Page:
When a video showing Home Affairs Minister Malusi Gigaba performing a sex act went viral at the weekend the minister claimed he'd be targetted in a blackmail plot.
Gigaba says he's the victim of hackers who intercepted his cell phone and stole the material.
If this is true, what legal redress does the minister have against those responsible?
CapeTalk's Sara-Jayne King spoke to media analyst and technology expert Arthur Goldstuck of World Wide Worx.
Whoever accessed the material was unlawfully accessing his [Gigaba's] communication.— Arthur Goldstuck, World Wide Worx
Goldstuck says there are a number of ways this could have happened.
It could have been intercepted, which is highly illegal.— Arthur Goldstuck, World Wide Worx
My suspicion is that it wasn't intercepted in transit...it was probably copied from the phone in one of two ways; either someone picked up the phone who wasn't supposed to, and found the material and copied it across or sent it elsewhere, the other way is that the minister himself sent it to someone...and by mistake sent it to somebody else.— Arthur Goldstuck, World Wide Worx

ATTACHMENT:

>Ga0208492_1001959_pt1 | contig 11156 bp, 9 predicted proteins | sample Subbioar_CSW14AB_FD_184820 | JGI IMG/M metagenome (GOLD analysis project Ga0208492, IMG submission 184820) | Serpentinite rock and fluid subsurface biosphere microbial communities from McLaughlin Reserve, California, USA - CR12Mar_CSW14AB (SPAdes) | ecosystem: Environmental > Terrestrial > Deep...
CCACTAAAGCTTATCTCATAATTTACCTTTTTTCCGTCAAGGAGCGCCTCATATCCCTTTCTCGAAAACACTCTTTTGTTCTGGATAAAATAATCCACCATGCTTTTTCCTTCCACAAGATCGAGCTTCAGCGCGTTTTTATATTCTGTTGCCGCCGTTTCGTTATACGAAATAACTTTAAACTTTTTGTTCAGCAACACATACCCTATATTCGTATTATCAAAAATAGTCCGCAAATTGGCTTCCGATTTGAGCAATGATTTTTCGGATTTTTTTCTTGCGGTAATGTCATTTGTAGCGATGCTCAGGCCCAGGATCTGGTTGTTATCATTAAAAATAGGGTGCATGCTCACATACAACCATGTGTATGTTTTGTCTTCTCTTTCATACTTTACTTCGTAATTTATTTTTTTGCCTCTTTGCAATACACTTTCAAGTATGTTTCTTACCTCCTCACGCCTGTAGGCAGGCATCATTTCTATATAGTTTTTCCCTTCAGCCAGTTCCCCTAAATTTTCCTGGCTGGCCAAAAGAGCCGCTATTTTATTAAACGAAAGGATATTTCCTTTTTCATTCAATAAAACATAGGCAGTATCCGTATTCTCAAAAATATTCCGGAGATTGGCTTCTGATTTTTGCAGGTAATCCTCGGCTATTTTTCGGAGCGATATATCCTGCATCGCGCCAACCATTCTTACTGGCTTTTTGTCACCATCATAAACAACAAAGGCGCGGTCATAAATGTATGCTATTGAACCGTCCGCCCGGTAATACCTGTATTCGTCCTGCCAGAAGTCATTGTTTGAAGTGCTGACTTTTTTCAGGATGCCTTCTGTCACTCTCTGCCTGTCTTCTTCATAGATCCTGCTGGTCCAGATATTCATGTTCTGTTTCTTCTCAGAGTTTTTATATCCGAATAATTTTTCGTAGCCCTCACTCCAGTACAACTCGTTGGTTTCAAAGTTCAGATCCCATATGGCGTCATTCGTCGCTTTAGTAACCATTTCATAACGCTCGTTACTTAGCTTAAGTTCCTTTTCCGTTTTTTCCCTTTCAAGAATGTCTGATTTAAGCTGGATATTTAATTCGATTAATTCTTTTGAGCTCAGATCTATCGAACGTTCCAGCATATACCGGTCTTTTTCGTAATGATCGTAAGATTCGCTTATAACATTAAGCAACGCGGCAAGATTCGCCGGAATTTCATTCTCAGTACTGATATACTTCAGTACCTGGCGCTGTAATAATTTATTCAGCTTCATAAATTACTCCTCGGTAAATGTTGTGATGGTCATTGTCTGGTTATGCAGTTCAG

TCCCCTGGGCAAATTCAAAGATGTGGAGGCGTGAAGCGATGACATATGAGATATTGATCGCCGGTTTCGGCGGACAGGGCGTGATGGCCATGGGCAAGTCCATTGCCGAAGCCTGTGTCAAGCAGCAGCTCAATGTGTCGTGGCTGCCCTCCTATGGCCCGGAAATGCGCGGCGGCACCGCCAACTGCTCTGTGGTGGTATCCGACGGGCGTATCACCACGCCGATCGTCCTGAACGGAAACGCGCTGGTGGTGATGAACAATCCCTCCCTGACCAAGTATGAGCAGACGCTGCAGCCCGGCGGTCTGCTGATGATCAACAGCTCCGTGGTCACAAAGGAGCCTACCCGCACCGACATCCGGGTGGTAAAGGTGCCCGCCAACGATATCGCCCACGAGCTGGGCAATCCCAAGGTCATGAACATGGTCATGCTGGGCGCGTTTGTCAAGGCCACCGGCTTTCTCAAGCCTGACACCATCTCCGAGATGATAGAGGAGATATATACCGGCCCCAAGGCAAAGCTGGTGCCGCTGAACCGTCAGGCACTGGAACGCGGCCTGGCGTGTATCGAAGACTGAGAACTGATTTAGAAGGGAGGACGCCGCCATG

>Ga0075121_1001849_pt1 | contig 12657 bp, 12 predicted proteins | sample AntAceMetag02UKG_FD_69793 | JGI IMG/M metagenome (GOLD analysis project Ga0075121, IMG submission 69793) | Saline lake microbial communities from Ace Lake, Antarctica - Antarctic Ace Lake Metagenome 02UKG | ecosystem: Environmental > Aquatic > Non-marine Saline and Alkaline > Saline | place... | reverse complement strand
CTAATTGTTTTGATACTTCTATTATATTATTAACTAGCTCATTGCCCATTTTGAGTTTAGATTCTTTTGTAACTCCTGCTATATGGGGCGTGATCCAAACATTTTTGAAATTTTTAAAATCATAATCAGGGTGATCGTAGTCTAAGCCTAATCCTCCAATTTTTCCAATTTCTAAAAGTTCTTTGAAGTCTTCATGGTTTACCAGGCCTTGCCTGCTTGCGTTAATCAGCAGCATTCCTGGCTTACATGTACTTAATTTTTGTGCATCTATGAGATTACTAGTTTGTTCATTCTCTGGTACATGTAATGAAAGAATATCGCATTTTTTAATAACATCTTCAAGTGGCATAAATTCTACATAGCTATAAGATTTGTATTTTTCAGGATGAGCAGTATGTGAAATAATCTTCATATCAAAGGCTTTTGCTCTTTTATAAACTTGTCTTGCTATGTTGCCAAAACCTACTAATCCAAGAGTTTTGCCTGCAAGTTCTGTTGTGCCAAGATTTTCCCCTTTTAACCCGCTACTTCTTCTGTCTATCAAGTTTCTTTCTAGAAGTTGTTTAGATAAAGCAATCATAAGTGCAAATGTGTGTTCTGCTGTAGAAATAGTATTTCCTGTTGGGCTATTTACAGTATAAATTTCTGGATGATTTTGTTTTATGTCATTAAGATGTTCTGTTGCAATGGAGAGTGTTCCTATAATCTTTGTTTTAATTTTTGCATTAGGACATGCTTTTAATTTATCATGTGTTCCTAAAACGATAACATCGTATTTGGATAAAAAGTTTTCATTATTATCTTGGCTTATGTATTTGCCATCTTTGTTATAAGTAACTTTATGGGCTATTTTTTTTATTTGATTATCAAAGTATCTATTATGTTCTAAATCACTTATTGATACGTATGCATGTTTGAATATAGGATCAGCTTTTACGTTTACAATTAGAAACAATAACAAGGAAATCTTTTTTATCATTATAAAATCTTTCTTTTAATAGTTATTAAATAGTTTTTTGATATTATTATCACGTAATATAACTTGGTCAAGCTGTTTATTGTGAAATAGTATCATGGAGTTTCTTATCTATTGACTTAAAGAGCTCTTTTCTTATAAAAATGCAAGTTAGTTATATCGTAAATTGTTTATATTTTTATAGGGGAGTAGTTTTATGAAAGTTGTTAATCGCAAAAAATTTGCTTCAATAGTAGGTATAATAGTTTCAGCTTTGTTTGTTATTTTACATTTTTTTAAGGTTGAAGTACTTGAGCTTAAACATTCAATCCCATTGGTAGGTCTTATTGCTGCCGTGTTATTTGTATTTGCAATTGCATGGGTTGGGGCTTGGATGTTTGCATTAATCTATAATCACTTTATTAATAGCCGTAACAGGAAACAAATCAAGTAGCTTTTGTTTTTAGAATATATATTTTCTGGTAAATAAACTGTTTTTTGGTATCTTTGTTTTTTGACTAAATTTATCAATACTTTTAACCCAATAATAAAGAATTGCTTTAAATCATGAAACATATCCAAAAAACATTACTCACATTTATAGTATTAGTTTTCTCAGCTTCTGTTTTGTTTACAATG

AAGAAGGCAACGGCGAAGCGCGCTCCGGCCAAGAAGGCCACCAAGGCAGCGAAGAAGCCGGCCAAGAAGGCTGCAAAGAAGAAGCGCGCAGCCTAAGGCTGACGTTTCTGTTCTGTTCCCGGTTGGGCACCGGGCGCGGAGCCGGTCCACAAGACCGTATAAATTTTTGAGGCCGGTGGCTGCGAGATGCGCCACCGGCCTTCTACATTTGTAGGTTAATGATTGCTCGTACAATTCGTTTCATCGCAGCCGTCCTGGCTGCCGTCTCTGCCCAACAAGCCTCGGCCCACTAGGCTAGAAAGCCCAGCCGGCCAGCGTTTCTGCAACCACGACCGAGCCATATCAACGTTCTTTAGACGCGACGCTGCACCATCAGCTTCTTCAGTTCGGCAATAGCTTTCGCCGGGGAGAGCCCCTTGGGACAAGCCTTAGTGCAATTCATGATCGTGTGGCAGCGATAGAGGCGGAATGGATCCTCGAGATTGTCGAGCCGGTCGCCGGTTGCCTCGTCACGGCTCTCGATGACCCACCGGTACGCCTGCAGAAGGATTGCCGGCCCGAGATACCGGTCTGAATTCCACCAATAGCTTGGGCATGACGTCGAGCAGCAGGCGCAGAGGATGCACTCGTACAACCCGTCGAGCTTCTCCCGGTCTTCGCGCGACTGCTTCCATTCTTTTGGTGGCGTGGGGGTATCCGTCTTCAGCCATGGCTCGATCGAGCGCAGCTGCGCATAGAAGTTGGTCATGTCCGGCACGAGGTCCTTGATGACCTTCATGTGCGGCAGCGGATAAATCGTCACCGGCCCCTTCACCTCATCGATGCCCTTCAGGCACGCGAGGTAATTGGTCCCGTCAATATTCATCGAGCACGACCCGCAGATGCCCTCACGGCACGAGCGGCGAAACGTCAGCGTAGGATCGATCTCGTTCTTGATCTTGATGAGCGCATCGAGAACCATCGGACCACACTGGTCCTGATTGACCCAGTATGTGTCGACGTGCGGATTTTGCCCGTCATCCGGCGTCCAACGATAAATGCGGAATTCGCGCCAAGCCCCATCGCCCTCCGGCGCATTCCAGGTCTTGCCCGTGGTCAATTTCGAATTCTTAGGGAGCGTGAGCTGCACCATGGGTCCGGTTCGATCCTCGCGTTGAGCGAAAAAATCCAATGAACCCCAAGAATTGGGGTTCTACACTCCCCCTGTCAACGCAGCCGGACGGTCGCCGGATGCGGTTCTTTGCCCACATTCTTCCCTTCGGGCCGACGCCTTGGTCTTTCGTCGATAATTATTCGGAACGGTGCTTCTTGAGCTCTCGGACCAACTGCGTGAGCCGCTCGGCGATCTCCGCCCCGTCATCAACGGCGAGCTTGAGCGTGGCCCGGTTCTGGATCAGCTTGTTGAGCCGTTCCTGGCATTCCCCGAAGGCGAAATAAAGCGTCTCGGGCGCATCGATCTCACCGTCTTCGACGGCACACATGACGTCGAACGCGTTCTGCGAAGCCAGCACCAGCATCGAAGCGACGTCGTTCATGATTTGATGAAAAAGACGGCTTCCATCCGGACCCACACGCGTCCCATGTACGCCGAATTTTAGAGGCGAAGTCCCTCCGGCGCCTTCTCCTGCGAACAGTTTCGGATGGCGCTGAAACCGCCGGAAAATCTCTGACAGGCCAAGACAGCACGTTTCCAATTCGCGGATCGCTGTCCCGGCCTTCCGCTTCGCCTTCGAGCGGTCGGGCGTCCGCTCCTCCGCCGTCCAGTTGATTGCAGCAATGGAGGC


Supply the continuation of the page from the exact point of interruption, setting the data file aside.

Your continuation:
Listen to the full interview here:
This article first appeared on CapeTalk : Getting to grips with the legal issues around the Gigaba sex tape